What Lies Beneath (8/8) Movie CLIP - The Woman That Lies Beneath (2000) HD
In My Mother's Image: What Lies Beneath the Mastectomy Bra
'Just Burn the Crops and Hope You Kill It'
My mother was diagnosed with breast cancer at the age of 39. I was was diagnosed at the age of 40. So I guess my determination did some good. It gave me an extra six months or so before I got the news.
Soon after that, I found out I was positive for the BRCA-gene mutation (which I had already suspected) — the one that increases your chances of getting breast or ovarian cancer. At the time of my mother's breast cancer, they did not have as many treatment options. It was full mastectomy and radiation. Just burn the crops and hope you kill it.
There were more options by the time I had my recurrence, in 2010. But to tell you the truth, as far as what is covered by insurance, it is basically the same mindset as it was when my mother was ill.
I decided I was not going to have the same physical outcome as my mom (pictured right): The years of trying to find clothes that she could wear. Bras that could hold the foam, insert bathing suits that would hide the rubber padding and scars.
This may seem frivolous to some. But to me, maneuvering around breast pads and scars would have been a constant reminder of what I had gone through, and that, in some way, I would have lost at least one of the battles in the war on cancer.
So I looked for the best surgeon. And I found a couple of them, but they were not covered by my insurance. So I went with the best one that I could find under the circumstances. Even still, I was sure my surgeries would be uneventful and flawless.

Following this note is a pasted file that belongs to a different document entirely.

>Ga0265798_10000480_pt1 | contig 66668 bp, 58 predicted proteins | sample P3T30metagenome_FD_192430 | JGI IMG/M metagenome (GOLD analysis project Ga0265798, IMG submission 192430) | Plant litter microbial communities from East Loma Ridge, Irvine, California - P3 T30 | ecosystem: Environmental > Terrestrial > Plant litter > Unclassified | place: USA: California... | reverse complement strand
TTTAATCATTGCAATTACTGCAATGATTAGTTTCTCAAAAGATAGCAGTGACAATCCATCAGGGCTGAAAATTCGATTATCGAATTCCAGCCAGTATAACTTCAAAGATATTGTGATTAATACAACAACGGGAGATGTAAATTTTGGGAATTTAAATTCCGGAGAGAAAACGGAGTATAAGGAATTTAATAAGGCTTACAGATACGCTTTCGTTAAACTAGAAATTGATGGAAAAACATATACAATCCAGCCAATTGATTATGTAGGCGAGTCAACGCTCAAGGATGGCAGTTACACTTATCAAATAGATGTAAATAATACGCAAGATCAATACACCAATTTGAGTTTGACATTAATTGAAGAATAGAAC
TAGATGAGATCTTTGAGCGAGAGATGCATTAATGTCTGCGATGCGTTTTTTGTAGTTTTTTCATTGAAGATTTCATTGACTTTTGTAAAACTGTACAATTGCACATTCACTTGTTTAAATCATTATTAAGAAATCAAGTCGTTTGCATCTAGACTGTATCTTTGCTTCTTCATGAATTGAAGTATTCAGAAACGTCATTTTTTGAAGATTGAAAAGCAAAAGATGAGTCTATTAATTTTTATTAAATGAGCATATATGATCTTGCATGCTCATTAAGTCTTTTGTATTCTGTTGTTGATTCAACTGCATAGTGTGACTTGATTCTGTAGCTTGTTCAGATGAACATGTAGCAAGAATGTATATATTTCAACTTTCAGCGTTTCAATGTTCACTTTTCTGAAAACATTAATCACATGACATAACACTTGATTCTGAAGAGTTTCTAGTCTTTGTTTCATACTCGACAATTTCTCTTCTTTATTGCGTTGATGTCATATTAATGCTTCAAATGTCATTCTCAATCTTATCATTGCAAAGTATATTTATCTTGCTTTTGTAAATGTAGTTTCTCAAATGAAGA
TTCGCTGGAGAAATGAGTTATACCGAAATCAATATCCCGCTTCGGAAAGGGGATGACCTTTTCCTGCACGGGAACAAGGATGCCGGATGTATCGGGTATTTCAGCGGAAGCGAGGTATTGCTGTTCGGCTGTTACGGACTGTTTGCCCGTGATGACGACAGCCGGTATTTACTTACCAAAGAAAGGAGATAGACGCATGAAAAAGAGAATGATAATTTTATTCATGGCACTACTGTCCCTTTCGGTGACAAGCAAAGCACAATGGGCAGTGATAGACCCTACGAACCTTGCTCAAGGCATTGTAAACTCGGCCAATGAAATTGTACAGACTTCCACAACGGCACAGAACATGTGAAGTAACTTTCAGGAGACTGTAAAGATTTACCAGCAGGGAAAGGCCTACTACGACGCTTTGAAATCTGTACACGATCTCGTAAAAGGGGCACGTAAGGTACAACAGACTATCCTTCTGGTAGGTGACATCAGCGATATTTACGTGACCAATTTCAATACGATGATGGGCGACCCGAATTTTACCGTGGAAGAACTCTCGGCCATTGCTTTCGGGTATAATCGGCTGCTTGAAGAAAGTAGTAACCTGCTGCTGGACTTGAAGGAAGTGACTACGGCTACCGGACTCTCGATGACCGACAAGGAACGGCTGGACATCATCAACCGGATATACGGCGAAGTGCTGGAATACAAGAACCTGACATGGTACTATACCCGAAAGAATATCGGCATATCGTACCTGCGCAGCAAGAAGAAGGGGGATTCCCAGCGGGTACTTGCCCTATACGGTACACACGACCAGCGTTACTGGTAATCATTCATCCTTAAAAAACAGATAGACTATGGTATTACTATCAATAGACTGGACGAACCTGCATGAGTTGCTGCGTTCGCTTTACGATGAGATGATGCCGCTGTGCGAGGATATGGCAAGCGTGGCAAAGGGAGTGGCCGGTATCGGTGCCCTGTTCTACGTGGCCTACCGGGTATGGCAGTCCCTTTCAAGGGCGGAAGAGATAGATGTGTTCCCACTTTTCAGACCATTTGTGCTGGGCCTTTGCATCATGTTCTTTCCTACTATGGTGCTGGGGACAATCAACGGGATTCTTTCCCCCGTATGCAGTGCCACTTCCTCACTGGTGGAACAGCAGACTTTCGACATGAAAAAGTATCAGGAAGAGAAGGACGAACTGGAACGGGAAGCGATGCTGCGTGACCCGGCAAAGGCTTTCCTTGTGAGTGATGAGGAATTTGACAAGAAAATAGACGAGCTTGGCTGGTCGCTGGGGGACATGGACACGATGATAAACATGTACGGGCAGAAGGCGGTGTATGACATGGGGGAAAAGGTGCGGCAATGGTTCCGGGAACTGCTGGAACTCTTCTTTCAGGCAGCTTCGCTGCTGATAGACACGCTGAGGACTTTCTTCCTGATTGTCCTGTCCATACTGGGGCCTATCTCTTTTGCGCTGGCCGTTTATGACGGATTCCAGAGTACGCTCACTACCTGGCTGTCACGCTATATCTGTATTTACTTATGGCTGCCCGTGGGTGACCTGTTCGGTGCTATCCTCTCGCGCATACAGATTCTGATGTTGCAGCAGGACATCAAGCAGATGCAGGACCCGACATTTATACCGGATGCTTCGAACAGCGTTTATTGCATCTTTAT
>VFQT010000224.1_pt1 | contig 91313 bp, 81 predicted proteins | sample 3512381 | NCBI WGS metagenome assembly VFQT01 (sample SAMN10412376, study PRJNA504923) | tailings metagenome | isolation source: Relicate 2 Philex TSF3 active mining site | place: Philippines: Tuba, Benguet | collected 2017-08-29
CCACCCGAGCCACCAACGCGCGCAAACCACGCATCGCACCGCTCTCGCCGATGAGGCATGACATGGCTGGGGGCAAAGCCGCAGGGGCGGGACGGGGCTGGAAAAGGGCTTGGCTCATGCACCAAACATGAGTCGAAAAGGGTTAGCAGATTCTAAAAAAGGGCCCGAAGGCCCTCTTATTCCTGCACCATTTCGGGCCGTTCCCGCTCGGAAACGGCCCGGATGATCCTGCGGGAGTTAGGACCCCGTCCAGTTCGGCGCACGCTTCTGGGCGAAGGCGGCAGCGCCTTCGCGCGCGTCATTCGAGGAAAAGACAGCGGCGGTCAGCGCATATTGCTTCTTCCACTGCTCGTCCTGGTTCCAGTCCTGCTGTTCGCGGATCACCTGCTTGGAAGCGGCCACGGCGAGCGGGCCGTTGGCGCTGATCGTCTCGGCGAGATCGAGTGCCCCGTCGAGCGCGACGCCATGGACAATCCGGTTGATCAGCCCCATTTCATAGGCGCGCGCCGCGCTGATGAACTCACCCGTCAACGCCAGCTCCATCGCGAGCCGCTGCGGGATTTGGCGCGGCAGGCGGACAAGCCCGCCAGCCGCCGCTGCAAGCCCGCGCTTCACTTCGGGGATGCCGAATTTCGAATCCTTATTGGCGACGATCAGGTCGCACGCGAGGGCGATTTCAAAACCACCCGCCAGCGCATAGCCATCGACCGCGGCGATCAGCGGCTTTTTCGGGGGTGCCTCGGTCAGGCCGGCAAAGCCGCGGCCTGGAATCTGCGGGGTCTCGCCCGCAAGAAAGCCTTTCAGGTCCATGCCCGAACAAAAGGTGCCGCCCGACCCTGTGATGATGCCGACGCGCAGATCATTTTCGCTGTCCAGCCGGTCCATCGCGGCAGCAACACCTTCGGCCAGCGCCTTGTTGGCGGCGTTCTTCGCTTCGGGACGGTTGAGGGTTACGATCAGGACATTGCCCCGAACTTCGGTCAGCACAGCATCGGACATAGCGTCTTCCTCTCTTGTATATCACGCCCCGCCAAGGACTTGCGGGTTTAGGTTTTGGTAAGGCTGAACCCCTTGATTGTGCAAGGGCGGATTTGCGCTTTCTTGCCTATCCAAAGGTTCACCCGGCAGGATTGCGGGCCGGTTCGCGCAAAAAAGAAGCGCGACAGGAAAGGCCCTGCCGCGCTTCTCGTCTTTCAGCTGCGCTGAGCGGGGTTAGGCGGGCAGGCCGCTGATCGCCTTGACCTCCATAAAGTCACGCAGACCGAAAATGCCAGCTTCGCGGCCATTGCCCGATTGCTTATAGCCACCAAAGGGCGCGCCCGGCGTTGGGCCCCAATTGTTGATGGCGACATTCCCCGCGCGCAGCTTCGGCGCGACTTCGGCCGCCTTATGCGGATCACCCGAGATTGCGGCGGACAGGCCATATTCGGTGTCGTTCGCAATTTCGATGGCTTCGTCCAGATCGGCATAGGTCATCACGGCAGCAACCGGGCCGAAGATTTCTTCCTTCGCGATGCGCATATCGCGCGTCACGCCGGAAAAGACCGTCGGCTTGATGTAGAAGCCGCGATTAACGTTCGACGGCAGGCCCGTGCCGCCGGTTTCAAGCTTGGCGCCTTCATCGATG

Underneath the Billowing Blouses and Mastectomy Bras
At the time I was trying to make a decision about mastectomy, I was unable to find photos of the body going through mastectomy, and I was so curious as to what I was in for. The only pictures I could find seemed to have the purpose of shocking the viewer. Lord knows, I did not need any more shock or fear in my life or in my decision.
I started documenting the process, in what I called the What Lies Beneath Project. I had my body photographed in each stage of the process, but in a powerful and “beautiful” way. A picture is worth a thousand words, they say. I wanted to express what I was going through and have the photos speak to others who were facing this decision, so women and men could observe the transformation without turning away in horror, and actually see what was going on underneath the billowing blouses and padded mastectomy bras.
Meanwhile, I went through the mastectomy and recovered beautifully! I was out of the hospital and on my way home in mere hours. No swelling. Very little drainage. I was on my way to an easy recovery and reconstruction. I began radiation treatments. Even though every cell in my body was screaming "No!" I willingly subjected my skin and muscle to severe burns. Not just once but day after day.
Before each session I would don my hospital gown, kneel down on the changing room floor, and call for some protection from a greater power. I liked to imagine the rays that I was about to endure were, instead of radiation, sent from angels and would flush my body with pink healing light. Oftentimes I could feel my mother there with me, helping me stay still and calm during the treatment.
I made it through radiation pretty well, and kept working the whole time, even though some days I seriously could not lift my head from my pillow. I had an amazing naturopath who helped me quite a bit. I only had to leave work on one occasion, when the burn just got too terrible. And because I am a make-up artist, my upper body was engaged at all times.
'I Tried Everything to Get My Skin to Repair Itself'